1. Prelinguistic Directives 0;9 - 1;3
An example would be Nigel who used nananana spoken at mid-pitch to mean "give me that object.
(Halliday, M.A.K. (1975). Learning How to Mean: Explorations in the Development of Language. London: Edward Arnold.) Such directives are often accompanied by pointing

2. Telegraphic Directives 1;3 - 2;0
That mine. Gimme. More cookie.

3. Limited Routines 2:0 - 2:4
Where's my X / What's that? / Is there X? / I need X. = Give me X

4. Embedded requests 2;4 - 3;8
Can I have big boy shoes? Could you give me one?

5. Advanced Embedding 3;8 - 5;7
Don't forget to buy some candy.  Why don't you buy some candy?

6. Hints 2:5 - 4+
I can't do it, Daddy. = Do it for me.

7. Elaborate Oblique Strategies - desire mentioned 4+
We haven't had any candy for a long time.

8. Elaborate Oblique Strategies - desire not mentioned 5 +
In this conversation 4 year old Sophie (C) uses quite a Machiavellian approach. It is only under questioning from her mother (M) that she reveals her real reason for asking for cucumber for lunch
   C: I got a headache.
   M: oh darling. have you?
   C: mmm. can we have some cucumber for lunch?
   M: cucumber? yeah. if you want to.
   C: cuz I need some. I need a cool bit.
   M: you need some cucumber do you?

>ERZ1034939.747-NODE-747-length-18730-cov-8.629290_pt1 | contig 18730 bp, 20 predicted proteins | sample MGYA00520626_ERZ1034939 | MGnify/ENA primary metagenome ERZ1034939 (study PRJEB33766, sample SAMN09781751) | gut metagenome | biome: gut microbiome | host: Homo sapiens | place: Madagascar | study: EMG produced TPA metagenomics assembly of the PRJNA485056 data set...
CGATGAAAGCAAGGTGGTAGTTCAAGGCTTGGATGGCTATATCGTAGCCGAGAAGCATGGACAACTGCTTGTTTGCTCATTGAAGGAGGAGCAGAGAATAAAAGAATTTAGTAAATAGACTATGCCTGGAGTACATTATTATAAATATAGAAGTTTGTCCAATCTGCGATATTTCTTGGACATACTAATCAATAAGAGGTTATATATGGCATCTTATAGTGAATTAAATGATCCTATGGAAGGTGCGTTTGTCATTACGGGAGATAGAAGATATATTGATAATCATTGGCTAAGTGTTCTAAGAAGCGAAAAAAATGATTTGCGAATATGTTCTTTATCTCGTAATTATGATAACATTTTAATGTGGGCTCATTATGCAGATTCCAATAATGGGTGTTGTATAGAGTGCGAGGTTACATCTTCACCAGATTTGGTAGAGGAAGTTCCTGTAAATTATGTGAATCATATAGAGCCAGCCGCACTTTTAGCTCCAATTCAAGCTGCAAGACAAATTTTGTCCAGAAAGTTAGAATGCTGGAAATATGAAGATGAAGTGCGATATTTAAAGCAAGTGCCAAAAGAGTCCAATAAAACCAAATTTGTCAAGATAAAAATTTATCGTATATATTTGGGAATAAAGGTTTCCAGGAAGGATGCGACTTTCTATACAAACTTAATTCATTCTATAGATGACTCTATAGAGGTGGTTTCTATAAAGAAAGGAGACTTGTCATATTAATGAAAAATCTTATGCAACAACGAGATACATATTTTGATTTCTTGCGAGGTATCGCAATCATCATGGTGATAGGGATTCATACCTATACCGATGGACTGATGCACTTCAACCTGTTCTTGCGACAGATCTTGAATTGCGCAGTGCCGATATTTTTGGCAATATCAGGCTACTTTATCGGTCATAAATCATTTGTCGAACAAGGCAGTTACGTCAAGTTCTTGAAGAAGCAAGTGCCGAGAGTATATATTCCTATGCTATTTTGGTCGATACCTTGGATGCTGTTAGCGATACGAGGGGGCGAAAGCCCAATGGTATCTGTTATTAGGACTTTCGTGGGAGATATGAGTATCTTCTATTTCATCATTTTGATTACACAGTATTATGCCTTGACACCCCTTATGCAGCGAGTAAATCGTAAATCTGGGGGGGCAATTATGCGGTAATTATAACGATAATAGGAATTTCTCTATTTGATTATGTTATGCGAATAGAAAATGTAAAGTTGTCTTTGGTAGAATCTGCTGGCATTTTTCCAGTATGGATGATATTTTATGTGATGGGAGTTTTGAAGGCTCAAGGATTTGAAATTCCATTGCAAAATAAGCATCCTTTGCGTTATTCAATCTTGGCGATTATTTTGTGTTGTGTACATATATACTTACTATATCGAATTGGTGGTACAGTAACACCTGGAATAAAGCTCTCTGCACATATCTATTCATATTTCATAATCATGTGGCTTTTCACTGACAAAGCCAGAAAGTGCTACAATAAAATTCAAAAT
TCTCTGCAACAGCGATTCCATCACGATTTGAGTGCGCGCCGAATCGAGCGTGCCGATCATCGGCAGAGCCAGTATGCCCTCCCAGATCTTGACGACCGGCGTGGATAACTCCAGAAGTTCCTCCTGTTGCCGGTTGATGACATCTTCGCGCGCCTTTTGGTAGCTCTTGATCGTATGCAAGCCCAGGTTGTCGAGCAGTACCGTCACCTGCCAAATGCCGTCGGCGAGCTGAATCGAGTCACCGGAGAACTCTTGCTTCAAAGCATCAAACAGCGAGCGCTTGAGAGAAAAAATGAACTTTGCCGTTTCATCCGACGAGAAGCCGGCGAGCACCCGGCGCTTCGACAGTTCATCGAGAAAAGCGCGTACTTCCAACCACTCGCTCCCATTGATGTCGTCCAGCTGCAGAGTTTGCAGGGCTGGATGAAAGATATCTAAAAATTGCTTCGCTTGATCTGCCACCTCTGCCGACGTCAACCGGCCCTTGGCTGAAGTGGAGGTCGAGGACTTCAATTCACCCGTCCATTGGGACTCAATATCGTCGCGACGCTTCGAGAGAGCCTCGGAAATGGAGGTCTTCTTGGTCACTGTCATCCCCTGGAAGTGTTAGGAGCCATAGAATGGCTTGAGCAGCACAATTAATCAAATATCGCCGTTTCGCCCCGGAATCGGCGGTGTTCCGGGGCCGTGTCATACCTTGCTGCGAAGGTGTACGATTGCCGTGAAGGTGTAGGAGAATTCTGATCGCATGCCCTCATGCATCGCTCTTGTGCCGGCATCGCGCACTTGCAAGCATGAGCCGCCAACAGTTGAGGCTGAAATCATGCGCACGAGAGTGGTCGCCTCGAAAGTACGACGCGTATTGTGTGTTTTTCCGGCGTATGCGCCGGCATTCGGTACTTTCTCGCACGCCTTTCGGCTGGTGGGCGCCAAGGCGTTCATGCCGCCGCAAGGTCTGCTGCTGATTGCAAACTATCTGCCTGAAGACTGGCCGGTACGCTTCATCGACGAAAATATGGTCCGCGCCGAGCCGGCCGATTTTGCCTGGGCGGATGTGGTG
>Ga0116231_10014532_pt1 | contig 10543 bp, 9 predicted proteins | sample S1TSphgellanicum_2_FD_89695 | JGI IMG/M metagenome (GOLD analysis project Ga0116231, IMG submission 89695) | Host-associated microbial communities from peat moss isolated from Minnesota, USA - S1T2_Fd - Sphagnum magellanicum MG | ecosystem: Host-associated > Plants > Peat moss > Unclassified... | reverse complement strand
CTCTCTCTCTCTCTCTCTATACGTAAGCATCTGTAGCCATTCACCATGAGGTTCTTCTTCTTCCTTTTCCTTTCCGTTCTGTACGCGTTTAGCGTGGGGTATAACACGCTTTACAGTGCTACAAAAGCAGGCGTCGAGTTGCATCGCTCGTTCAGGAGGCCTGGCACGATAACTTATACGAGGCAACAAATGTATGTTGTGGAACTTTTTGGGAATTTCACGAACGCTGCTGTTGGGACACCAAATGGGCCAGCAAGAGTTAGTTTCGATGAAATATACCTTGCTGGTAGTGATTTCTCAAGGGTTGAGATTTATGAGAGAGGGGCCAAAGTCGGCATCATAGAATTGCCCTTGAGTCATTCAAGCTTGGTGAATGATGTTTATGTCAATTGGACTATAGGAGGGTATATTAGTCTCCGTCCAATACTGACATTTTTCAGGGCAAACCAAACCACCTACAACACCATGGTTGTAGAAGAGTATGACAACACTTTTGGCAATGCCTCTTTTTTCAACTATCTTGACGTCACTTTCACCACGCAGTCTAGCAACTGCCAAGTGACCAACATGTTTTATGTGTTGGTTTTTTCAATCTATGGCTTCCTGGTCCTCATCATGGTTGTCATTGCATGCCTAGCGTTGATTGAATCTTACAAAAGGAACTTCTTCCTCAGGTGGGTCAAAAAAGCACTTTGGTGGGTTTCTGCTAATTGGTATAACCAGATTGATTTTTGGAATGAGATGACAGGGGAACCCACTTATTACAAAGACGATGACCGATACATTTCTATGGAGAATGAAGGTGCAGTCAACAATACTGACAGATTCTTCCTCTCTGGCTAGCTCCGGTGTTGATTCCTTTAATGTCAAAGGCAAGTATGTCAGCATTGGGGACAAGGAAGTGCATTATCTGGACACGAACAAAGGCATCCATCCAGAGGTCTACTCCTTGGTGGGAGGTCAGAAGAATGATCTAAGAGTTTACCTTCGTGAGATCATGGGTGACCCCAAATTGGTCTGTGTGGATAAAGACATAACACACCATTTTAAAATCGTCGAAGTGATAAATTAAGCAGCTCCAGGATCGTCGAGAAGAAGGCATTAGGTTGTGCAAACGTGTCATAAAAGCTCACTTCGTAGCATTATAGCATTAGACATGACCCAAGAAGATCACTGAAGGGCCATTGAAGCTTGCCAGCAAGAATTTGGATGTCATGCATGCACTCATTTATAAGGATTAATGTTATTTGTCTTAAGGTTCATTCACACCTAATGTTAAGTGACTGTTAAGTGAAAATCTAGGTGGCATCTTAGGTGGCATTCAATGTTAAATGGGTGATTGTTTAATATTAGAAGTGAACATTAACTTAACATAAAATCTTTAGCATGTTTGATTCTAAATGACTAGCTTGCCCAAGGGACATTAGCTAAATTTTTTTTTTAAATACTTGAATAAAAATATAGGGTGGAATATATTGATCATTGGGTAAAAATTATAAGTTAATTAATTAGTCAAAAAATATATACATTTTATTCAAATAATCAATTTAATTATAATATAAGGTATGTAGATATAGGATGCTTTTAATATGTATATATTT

C: cuz I need the cold bit to spread on my face and it goes away.
   M: oh Sophie.          
   C: cuz it does, Mummy.
   M: yes. but who on earth have you seen putting cucumber on their face?
   C: what?
   M: who have you seen put cucumber on their face?
   C: Griselda.
(Data from Fletcher, P. (1988), A Child's Learning of English by Paul Fletcher. Oxford: Blackwell)



In the context of children's discourse, vertical distance, and therefore asymmetrical power and status between speaker and hearer, can result from:
- Age differences between two or more children in a conversation, with the older child generally in the more powerful position.
- The adult/child relationship per se,
- Additional authority, e.g. teacher/pupil, parent/child (arguably, a parent has more power over her own child than other children, although children may not necessarily perceive this to be the case)
- Gender issues in 'mixed' conversations

'More Powerful' Party may:
- retain greater control over topic (both in initiating a new topic and maintaining the current one)
- retain greater control over turn-taking and feel free to interrupt or overlap the less powerful party
- use a relatively high proportion of  'directive' and 'instructive' talk, including talk about how the conversation itself should proceed, e.g. "Don't say that", "Don't interrupt", etc.
- engage in 'talking over' - talking about a person in their presence to a third party and referring to them as we or she/he
- repair or reformulate the less powerful person's conversational contributions to produce a 'privileged interpretation'